Education and Poverty: Confronting the Evidence
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Current U.S. policy initiatives to improve the U.S. education system, including No Child Left Behind, test-based evaluation of teachers, and the promotion of competition are misguided because they either deny or set to the side a basic body of evidence documenting that students from disadvantaged households on average perform less well in school than those from more advantaged families. Because these policy initiatives do not directly address the educational challenges experienced by disadvantaged students, they have contributed little-and are not likely to contribute much in the future-to raising overall student achievement or to reducing achievement and educational attainment gaps between advantaged and disadvantaged students. Moreover, such policies have the potential to do serious harm. Addressing the educational challenges faced by children from disadvantaged families will require a broader and bolder approach to education policy than the recent efforts to reform schools. © 2012 by the Association for Public Policy Analysis and Management.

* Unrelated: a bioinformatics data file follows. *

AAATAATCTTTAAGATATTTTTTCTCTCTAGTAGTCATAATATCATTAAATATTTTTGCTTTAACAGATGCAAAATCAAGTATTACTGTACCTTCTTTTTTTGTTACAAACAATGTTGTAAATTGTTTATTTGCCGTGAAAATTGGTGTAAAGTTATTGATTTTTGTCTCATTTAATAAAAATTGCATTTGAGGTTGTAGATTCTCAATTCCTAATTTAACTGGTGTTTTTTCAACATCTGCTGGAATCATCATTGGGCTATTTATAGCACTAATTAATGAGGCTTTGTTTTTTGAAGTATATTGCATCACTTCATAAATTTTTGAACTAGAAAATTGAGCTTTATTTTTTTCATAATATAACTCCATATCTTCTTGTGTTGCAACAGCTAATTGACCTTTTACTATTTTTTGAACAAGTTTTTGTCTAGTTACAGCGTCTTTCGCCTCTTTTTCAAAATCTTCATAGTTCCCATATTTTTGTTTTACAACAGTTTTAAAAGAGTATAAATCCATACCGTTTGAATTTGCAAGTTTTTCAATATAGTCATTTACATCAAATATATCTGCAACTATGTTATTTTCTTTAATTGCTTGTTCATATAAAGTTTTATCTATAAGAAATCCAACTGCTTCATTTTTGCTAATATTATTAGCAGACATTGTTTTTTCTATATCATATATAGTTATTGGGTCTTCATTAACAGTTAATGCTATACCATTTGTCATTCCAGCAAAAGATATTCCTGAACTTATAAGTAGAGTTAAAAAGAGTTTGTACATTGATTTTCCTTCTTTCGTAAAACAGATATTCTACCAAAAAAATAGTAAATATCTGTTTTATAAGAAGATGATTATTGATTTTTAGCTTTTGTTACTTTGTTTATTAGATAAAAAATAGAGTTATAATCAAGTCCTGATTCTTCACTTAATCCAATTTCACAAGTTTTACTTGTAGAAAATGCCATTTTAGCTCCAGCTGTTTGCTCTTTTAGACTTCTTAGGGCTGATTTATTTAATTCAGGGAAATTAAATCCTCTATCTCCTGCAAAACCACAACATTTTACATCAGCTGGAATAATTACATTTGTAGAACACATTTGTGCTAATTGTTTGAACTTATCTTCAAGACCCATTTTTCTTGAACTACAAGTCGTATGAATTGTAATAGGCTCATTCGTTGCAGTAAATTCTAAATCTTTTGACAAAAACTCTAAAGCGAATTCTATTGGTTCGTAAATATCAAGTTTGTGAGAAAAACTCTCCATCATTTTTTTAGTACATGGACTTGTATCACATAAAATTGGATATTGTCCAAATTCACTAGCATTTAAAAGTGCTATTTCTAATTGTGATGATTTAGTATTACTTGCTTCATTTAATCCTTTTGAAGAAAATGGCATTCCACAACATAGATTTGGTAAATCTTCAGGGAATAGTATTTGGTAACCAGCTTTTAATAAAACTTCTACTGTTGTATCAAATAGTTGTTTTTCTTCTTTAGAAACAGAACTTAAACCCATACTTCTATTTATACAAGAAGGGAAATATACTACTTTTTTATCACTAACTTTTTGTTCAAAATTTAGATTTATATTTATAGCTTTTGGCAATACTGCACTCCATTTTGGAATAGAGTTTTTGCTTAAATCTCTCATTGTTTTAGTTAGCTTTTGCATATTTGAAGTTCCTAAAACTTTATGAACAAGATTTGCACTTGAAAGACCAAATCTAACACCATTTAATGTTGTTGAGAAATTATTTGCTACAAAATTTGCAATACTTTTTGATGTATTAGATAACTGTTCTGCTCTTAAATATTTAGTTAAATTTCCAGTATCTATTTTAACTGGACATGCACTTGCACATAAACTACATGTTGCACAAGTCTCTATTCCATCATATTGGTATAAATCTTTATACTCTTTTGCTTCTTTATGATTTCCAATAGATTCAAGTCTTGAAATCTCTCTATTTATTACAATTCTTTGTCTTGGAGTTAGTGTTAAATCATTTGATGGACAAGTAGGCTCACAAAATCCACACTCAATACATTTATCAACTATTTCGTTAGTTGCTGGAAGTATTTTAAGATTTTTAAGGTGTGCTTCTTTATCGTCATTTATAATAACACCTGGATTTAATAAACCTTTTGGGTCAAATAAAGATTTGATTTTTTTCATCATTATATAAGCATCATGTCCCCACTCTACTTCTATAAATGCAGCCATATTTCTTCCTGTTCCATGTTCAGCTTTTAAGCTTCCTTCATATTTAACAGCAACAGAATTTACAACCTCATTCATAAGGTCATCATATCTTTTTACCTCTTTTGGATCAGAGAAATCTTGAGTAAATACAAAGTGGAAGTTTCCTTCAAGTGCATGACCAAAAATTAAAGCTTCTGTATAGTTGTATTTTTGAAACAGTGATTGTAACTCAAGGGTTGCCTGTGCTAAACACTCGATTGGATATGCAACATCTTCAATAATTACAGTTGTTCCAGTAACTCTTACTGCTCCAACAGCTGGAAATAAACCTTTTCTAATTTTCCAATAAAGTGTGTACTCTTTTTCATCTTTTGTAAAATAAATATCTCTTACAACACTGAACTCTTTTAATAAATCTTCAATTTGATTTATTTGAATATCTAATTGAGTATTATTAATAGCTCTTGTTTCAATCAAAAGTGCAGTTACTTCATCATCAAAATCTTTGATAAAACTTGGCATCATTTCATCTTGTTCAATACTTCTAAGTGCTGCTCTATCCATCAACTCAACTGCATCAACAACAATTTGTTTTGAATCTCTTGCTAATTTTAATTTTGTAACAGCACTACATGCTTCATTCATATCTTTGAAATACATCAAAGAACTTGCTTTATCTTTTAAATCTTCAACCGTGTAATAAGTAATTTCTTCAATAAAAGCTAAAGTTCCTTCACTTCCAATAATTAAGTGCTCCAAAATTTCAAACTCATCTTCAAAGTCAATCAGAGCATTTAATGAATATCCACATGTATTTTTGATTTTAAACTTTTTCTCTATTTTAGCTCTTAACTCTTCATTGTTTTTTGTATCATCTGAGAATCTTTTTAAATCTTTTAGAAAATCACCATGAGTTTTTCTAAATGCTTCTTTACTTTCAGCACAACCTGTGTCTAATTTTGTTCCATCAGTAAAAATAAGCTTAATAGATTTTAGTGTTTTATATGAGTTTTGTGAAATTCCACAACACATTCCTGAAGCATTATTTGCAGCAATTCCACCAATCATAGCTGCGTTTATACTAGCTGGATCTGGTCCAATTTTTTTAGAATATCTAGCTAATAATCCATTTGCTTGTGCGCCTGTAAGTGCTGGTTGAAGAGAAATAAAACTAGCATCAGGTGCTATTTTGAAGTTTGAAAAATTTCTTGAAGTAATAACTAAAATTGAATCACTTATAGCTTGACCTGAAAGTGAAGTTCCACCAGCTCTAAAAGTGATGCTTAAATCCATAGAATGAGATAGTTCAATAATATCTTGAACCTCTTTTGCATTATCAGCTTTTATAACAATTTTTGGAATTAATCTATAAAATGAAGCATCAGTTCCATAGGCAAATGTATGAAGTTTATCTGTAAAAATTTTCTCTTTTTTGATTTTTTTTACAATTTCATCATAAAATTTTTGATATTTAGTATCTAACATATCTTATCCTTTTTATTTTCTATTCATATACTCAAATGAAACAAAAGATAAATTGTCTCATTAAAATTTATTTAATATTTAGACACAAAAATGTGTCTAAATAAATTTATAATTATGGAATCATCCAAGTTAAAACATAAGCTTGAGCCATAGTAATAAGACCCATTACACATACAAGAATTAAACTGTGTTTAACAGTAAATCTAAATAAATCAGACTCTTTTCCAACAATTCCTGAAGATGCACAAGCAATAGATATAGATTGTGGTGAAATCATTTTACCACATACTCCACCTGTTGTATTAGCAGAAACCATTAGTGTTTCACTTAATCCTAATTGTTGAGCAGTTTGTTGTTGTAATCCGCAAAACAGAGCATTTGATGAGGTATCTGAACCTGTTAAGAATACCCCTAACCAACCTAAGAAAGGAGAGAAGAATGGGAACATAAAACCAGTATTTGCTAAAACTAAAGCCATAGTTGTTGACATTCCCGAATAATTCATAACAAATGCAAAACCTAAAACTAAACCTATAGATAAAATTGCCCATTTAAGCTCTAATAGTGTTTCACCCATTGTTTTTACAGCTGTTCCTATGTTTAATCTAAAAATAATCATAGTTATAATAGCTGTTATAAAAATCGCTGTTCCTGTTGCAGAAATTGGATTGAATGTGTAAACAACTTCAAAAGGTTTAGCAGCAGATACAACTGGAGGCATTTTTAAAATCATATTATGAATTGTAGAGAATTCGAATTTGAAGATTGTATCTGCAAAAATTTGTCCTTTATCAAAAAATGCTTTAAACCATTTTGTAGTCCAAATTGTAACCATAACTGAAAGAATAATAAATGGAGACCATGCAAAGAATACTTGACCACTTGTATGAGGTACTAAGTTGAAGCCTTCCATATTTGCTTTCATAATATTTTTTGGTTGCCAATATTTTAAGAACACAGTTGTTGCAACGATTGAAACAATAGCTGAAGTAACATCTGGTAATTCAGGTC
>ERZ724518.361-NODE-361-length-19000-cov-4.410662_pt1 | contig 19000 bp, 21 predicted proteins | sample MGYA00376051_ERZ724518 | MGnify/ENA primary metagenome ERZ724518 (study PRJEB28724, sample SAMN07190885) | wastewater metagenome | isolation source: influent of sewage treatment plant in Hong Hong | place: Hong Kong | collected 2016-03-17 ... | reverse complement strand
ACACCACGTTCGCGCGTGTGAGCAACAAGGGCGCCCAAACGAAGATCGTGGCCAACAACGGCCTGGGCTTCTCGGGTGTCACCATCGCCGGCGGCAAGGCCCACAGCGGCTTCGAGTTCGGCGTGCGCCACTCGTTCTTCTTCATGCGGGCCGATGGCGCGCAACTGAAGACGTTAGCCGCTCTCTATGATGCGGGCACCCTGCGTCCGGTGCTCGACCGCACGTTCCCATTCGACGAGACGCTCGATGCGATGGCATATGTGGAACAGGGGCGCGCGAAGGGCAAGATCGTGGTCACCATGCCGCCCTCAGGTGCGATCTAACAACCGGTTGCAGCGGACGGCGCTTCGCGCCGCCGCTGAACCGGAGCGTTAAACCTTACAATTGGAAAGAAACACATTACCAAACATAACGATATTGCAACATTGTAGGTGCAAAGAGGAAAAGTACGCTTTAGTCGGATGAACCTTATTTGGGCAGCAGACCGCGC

Published Version (Please cite this version)10.1002/pam.21615
Publication InfoLadd, Helen F (2012). Education and Poverty: Confronting the Evidence. Journal of Policy Analysis and Management, 31(2). pp. 203-227. 10.1002/pam.21615. Retrieved from http://hdl.handle.net/10161/6650.
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Susan B. King Professor Emeritus of Public Policy
Helen F. Ladd is the Susan B. King Professor Emerita of Public Policy and Economics at Duke University’s Sanford School of Public Policy. Her education research focuses on school finance and accountability, teacher labor markets, school choice, and early childhood programs. With colleagues at Duke University and UNC, she has used rich longitudinal administrative data from North Caroline to study school segregation, teacher labor markets, teacher quality, charter school